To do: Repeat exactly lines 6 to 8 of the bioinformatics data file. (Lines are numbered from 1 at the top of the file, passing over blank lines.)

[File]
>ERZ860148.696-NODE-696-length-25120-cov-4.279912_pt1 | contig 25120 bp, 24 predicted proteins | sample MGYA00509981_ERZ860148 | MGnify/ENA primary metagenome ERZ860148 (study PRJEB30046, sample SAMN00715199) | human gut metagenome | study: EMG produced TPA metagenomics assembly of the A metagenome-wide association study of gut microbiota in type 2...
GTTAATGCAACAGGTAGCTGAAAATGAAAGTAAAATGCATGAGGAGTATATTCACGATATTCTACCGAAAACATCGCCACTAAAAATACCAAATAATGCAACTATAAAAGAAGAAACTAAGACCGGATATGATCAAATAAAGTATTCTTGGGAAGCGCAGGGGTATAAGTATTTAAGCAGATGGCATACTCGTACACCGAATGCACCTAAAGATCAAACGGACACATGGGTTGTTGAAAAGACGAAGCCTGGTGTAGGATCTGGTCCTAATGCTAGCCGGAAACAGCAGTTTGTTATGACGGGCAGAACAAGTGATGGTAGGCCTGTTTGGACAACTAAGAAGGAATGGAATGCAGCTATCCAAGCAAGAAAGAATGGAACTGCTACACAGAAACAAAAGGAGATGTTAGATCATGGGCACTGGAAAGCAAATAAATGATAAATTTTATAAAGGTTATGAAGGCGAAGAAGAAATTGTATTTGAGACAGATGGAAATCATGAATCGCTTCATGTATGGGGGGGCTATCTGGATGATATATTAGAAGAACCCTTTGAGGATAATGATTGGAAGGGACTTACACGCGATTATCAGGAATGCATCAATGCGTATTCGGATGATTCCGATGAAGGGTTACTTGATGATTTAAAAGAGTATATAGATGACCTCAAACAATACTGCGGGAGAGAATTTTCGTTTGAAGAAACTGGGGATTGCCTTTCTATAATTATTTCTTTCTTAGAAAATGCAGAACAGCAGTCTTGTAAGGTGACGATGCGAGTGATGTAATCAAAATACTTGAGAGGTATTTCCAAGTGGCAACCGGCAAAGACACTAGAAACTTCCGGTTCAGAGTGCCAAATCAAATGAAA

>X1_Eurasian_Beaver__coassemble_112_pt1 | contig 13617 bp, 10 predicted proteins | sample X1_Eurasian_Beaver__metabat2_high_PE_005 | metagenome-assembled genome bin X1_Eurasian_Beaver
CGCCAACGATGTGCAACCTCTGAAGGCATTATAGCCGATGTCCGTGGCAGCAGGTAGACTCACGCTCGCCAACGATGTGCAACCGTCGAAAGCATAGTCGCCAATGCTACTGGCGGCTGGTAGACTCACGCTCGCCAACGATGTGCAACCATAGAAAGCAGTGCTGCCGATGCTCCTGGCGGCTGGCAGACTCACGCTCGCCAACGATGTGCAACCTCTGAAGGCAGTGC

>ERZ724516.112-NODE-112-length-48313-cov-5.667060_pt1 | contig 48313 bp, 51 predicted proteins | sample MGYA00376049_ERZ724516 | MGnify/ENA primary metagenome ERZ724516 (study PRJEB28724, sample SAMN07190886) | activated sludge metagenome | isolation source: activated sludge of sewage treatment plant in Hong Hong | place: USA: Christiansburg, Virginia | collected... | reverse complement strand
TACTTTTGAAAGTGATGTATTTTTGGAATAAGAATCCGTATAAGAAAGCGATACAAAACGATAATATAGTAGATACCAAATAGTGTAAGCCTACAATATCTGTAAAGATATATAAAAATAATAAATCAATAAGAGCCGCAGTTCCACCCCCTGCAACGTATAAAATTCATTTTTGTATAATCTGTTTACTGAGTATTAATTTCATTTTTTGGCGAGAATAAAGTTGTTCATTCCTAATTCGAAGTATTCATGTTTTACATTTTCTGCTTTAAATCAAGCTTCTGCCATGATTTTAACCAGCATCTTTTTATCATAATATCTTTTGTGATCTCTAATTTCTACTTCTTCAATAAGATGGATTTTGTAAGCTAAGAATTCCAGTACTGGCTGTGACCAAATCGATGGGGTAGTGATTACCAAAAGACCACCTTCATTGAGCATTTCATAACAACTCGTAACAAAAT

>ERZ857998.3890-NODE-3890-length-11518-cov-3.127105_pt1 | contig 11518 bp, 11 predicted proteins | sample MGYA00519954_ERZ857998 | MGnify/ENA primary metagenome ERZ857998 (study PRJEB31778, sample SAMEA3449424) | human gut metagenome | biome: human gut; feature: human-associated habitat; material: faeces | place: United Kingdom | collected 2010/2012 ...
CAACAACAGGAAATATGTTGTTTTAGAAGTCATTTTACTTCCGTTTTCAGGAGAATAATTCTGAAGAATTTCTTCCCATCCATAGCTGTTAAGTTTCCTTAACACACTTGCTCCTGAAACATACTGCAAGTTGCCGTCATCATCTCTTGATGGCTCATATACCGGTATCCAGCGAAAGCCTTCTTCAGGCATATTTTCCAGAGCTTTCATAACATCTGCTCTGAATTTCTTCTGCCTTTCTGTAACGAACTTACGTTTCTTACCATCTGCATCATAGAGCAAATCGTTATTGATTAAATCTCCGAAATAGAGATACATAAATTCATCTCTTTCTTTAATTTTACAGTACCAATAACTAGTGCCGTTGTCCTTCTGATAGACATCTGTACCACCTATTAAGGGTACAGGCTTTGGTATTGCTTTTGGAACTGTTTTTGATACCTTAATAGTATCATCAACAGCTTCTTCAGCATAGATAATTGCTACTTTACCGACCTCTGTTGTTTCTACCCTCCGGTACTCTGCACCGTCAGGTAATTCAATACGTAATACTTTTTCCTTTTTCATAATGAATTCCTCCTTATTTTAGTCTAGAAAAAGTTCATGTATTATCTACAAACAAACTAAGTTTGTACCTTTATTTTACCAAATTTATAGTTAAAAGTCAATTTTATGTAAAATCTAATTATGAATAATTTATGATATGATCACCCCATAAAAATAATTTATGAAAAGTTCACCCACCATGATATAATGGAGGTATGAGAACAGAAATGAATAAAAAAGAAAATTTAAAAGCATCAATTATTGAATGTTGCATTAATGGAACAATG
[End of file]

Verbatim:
TACTTTTGAAAGTGATGTATTTTTGGAATAAGAATCCGTATAAGAAAGCGATACAAAACGATAATATAGTAGATACCAAATAGTGTAAGCCTACAATATCTGTAAAGATATATAAAAATAATAAATCAATAAGAGCCGCAGTTCCACCCCCTGCAACGTATAAAATTCATTTTTGTATAATCTGTTTACTGAGTATTAATTTCATTTTTTGGCGAGAATAAAGTTGTTCATTCCTAATTCGAAGTATTCATGTTTTACATTTTCTGCTTTAAATCAAGCTTCTGCCATGATTTTAACCAGCATCTTTTTATCATAATATCTTTTGTGATCTCTAATTTCTACTTCTTCAATAAGATGGATTTTGTAAGCTAAGAATTCCAGTACTGGCTGTGACCAAATCGATGGGGTAGTGATTACCAAAAGACCACCTTCATTGAGCATTTCATAACAACTCGTAACAAAAT

>ERZ857998.3890-NODE-3890-length-11518-cov-3.127105_pt1 | contig 11518 bp, 11 predicted proteins | sample MGYA00519954_ERZ857998 | MGnify/ENA primary metagenome ERZ857998 (study PRJEB31778, sample SAMEA3449424) | human gut metagenome | biome: human gut; feature: human-associated habitat; material: faeces | place: United Kingdom | collected 2010/2012 ...
CAACAACAGGAAATATGTTGTTTTAGAAGTCATTTTACTTCCGTTTTCAGGAGAATAATTCTGAAGAATTTCTTCCCATCCATAGCTGTTAAGTTTCCTTAACACACTTGCTCCTGAAACATACTGCAAGTTGCCGTCATCATCTCTTGATGGCTCATATACCGGTATCCAGCGAAAGCCTTCTTCAGGCATATTTTCCAGAGCTTTCATAACATCTGCTCTGAATTTCTTCTGCCTTTCTGTAACGAACTTACGTTTCTTACCATCTGCATCATAGAGCAAATCGTTATTGATTAAATCTCCGAAATAGAGATACATAAATTCATCTCTTTCTTTAATTTTACAGTACCAATAACTAGTGCCGTTGTCCTTCTGATAGACATCTGTACCACCTATTAAGGGTACAGGCTTTGGTATTGCTTTTGGAACTGTTTTTGATACCTTAATAGTATCATCAACAGCTTCTTCAGCATAGATAATTGCTACTTTACCGACCTCTGTTGTTTCTACCCTCCGGTACTCTGCACCGTCAGGTAATTCAATACGTAATACTTTTTCCTTTTTCATAATGAATTCCTCCTTATTTTAGTCTAGAAAAAGTTCATGTATTATCTACAAACAAACTAAGTTTGTACCTTTATTTTACCAAATTTATAGTTAAAAGTCAATTTTATGTAAAATCTAATTATGAATAATTTATGATATGATCACCCCATAAAAATAATTTATGAAAAGTTCACCCACCATGATATAATGGAGGTATGAGAACAGAAATGAATAAAAAAGAAAATTTAAAAGCATCAATTATTGAATGTTGCATTAATGGAACAATG